To bring this closer to home, look at the set of all humans, alive or dead. (Assume that we have a concrete way of determining, e.g. genetically, whether a given organism is a human being — call it gene H. Personally, I think that this distinguishing factor probably involves a leap in memory capacity.) This is a finite set. Therefore, it has a first member. There was a first organism having the H gene. What if that first human were killed? Then it would be extremely unlikely that humans would have evolved, at least in the relatively short 6 (?) million years that we have been here.

    Every biology textbook identifies “overharvesting” as one of the major causes of the loss of biodiversity. However, as far as I know, none of them define “over”, and none of them discuss the loss of biodiversity caused by harvesting that is not “overharvesting”. If they did, they would have to include the practice of “collecting” (killing) organisms for scientific study. To the contrary, as recently as 1979 (Wilkins and Peterson, p. 178), we find statements like “Populations of wild animals can have the annual surplus cropped without harm”. Insect field guides, e.g. Powell and Hogue (1979), recommend collecting insects as “an exciting and satisfying hobby for anyone” (p. 359). An entomologist at the University of Phoenix told me that collecting insects causes students to become excited about studying biology. Okay, but I wonder how many of them end up benefiting the species that they killed, and how many of them, on the contrary, end up supporting practices (e.g. pest control) that harm it? Is there really a net benefit to the organisms whose lives are sacrificed to research? I doubt it.

    Promoting the collecting of living organisms, besides teaching biology, also teaches people (nonverbally — the most powerful way of teaching) that the killing of other species is to be taken lightly, and that human concerns take precedence over the lives and wishes of those species. That learning goes on even if the teacher verbally expresses regret over the need to kill. (If a smoking parent tells his children not to use drugs, what do the children actually learn?) Who knows what other consequences it may have?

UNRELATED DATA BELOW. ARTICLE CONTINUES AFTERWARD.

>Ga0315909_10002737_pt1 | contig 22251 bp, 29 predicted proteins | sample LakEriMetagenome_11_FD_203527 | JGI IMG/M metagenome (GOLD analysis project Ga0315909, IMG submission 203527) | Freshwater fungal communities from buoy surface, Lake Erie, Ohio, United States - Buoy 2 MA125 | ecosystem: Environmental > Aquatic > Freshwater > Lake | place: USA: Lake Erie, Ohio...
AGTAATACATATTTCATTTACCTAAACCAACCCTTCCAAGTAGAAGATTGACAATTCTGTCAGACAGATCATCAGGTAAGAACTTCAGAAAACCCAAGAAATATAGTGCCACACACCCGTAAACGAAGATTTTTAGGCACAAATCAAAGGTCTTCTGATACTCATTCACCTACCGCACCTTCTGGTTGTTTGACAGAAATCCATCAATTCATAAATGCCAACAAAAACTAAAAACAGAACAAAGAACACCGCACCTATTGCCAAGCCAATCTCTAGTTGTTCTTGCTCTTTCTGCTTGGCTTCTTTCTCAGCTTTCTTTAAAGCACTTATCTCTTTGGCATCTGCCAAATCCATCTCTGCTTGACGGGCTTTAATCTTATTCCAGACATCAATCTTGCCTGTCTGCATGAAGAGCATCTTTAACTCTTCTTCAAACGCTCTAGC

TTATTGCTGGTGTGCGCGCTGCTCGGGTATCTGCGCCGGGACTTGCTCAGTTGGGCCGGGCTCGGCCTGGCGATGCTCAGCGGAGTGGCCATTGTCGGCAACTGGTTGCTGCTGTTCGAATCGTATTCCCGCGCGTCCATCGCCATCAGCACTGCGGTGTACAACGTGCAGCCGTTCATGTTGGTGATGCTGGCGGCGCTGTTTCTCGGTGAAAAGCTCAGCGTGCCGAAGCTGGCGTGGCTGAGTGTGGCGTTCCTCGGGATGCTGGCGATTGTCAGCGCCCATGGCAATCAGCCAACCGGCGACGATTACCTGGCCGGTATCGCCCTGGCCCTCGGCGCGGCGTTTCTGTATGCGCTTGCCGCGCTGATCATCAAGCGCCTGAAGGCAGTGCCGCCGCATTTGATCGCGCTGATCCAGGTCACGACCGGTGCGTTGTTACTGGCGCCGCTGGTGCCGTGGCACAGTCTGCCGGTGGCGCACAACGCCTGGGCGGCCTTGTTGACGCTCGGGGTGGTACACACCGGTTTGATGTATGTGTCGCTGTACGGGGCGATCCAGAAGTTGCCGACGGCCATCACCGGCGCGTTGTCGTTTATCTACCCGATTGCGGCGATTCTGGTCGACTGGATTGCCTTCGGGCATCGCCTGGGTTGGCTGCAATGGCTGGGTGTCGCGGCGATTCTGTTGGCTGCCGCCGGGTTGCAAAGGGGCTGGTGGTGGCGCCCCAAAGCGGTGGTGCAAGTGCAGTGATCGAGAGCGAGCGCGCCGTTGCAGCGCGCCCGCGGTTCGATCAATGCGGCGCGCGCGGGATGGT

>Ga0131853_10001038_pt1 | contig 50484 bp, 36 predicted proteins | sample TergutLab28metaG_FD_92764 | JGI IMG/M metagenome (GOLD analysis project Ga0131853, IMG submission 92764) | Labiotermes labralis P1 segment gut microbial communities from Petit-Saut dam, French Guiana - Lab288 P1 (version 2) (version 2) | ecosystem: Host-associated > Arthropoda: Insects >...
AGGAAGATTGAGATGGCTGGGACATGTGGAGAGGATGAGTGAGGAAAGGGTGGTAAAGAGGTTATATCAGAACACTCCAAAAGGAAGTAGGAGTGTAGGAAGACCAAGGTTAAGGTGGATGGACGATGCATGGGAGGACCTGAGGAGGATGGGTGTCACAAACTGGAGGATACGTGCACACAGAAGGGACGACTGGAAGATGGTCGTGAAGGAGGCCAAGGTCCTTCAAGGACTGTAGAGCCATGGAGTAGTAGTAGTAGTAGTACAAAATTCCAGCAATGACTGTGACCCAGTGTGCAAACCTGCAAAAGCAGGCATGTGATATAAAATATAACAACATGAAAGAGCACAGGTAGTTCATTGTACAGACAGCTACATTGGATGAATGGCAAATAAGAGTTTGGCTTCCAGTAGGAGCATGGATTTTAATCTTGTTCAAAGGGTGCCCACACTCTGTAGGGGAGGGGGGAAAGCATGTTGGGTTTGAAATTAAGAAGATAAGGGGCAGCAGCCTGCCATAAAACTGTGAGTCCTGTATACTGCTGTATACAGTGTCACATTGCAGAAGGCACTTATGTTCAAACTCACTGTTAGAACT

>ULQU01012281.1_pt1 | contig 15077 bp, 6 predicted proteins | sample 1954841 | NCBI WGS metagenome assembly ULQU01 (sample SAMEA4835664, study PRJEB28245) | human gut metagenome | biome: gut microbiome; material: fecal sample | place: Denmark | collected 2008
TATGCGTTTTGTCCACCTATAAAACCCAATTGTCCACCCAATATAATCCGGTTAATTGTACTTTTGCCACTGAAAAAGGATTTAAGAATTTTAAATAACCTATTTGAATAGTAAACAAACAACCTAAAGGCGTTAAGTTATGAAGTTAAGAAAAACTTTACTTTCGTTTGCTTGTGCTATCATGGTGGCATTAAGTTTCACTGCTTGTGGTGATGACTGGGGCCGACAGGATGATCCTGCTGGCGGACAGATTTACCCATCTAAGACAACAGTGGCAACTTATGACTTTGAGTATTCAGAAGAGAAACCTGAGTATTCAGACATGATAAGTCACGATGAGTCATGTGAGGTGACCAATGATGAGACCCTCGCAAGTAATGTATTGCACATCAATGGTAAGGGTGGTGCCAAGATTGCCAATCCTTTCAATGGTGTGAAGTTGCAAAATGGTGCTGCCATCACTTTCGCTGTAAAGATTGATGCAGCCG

My intention, however, is not to single out any one form of killing, but to explain why there can be no such thing as a sustainable lifestyle: we all kill to eat, and therefore we risk doing significant harm. At a minimum, the killing of living organisms, especially reproducing organisms, should never be taken lightly. Furthermore, the notion of a “sustainable yield” is a myth. It assumes that the preservation of species is all that is important, and ignores loss of diversity below the species level.

    And there are other reasons why sustainability is unattainable: for example, all organisms produce wastes that are incompatible with their own existence. Trees produce oxygen. That seems like a good thing, but oxygen is poisonous to many organisms. And if there weren’t mechanisms to remove excess oxygen from the atmosphere, all of our forests would spontaneously combust (“An increase in oxygen of only 4 percent could ignite the entire atmosphere”, James Lovelock in Newbold, p.9). I also wonder what would happen to species of trees whose fallen leaves (and dead ancestors) were not broken down by animals and fungi. So even a tree can’t sustain itself without the help of other organisms.

    I think that the best we can say about sustainability is that it is a worthy goal, approachable, but not actually attainable.


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    Buchert, George P., Om P. Rajora, James V. Hood, and Bruce P. Dancik, “Effects of Harvesting on Genetic Diversity in Old-Growth Eastern White Pine in Ontario, Canada”. Conservation Biology, Vol. 11, No. 3, June 1997, pp.747-758.

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  3. I have been in the Green Industry for 5 years now , this book is very helpful in many ways . If more people would read it they would really learn a lot about being more ECOLOGICAL INTELLIGENCE. Keep up the super work Daniel.
    Have a green day.

  4. Thank you for posting this and banging the drum. I have read Eco-Intelligence and admire your dedication to moving this initiative forward. I have quoted you numerous times on my blog – http://www.thegreenboriin.com. – The meetings industry is creating transparency with new standards under final review for industry concensus. I sit on the panel charged with this development by the Convention Industry Council – http://www.wp.apexsolution.com